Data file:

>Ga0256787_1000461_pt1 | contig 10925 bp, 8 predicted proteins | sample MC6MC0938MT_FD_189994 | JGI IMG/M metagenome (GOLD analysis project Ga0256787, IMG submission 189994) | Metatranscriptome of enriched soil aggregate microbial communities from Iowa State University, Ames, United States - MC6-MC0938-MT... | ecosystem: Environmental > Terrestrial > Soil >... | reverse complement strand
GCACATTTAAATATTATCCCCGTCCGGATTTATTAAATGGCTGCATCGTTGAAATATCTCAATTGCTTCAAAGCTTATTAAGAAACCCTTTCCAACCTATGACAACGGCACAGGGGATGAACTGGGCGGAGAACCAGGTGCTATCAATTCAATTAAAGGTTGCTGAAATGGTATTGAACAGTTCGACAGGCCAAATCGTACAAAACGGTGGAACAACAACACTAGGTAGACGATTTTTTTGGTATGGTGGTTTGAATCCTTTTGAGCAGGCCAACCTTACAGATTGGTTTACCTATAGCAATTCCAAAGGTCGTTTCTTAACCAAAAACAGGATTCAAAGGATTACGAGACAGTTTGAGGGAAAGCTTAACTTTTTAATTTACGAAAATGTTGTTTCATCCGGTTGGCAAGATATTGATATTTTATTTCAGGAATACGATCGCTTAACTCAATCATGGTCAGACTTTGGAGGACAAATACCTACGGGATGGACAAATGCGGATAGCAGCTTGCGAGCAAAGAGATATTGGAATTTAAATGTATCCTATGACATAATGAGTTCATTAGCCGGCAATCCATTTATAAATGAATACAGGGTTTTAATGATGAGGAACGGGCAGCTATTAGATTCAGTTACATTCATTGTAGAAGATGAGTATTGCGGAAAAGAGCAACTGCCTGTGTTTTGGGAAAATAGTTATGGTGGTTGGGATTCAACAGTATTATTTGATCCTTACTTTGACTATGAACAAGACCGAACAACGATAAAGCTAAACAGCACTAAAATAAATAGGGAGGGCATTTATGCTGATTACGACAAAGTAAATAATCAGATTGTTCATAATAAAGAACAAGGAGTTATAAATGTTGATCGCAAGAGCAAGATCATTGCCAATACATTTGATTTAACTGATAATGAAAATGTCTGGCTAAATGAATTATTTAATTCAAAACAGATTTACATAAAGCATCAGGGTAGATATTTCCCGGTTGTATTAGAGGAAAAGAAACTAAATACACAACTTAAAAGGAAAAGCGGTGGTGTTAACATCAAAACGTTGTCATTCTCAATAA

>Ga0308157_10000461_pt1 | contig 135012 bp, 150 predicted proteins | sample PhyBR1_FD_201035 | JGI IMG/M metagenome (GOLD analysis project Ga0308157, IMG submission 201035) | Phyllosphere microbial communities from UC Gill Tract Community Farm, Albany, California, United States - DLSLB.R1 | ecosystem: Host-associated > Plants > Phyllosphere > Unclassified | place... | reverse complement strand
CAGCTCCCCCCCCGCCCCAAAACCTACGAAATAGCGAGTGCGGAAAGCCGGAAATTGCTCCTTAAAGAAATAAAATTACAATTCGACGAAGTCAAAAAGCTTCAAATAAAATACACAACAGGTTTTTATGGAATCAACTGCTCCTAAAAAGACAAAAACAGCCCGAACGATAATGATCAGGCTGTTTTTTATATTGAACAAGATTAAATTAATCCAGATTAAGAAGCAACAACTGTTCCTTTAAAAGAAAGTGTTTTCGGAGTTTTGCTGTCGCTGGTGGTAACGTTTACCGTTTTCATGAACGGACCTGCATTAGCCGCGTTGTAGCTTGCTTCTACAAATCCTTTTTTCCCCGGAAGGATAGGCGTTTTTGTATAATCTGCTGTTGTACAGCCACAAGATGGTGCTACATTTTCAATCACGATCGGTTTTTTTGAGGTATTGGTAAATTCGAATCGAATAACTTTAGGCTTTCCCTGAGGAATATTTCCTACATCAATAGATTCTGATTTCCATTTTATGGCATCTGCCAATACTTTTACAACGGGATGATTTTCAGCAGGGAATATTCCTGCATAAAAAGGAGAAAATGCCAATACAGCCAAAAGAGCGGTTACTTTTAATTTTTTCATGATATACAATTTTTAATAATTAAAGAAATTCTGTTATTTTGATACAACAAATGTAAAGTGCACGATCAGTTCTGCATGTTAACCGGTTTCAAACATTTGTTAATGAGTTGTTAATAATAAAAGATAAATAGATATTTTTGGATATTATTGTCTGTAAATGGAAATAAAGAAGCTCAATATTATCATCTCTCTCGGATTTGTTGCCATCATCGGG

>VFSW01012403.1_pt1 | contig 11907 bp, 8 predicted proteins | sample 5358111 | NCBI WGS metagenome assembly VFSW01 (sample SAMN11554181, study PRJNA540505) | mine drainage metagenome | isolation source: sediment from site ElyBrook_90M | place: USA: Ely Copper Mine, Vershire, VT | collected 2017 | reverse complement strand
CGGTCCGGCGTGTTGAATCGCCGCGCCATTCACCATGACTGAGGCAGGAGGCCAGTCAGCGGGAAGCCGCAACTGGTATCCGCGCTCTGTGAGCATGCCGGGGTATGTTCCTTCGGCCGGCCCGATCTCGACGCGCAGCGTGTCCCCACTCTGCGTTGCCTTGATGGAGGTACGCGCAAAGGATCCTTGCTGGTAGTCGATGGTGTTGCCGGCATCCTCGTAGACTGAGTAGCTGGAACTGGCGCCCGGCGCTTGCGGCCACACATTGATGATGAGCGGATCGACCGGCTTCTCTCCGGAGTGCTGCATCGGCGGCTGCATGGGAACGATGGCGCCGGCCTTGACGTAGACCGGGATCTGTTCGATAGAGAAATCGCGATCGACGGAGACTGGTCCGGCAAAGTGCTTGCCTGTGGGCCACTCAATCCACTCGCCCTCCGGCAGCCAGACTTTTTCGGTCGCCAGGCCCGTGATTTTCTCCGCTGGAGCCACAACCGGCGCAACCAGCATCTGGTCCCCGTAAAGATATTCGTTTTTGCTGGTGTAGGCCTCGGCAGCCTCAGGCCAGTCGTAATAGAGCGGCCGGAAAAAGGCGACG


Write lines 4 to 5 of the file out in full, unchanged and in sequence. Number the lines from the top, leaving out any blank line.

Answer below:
CAGCTCCCCCCCCGCCCCAAAACCTACGAAATAGCGAGTGCGGAAAGCCGGAAATTGCTCCTTAAAGAAATAAAATTACAATTCGACGAAGTCAAAAAGCTTCAAATAAAATACACAACAGGTTTTTATGGAATCAACTGCTCCTAAAAAGACAAAAACAGCCCGAACGATAATGATCAGGCTGTTTTTTATATTGAACAAGATTAAATTAATCCAGATTAAGAAGCAACAACTGTTCCTTTAAAAGAAAGTGTTTTCGGAGTTTTGCTGTCGCTGGTGGTAACGTTTACCGTTTTCATGAACGGACCTGCATTAGCCGCGTTGTAGCTTGCTTCTACAAATCCTTTTTTCCCCGGAAGGATAGGCGTTTTTGTATAATCTGCTGTTGTACAGCCACAAGATGGTGCTACATTTTCAATCACGATCGGTTTTTTTGAGGTATTGGTAAATTCGAATCGAATAACTTTAGGCTTTCCCTGAGGAATATTTCCTACATCAATAGATTCTGATTTCCATTTTATGGCATCTGCCAATACTTTTACAACGGGATGATTTTCAGCAGGGAATATTCCTGCATAAAAAGGAGAAAATGCCAATACAGCCAAAAGAGCGGTTACTTTTAATTTTTTCATGATATACAATTTTTAATAATTAAAGAAATTCTGTTATTTTGATACAACAAATGTAAAGTGCACGATCAGTTCTGCATGTTAACCGGTTTCAAACATTTGTTAATGAGTTGTTAATAATAAAAGATAAATAGATATTTTTGGATATTATTGTCTGTAAATGGAAATAAAGAAGCTCAATATTATCATCTCTCTCGGATTTGTTGCCATCATCGGG

>VFSW01012403.1_pt1 | contig 11907 bp, 8 predicted proteins | sample 5358111 | NCBI WGS metagenome assembly VFSW01 (sample SAMN11554181, study PRJNA540505) | mine drainage metagenome | isolation source: sediment from site ElyBrook_90M | place: USA: Ely Copper Mine, Vershire, VT | collected 2017 | reverse complement strand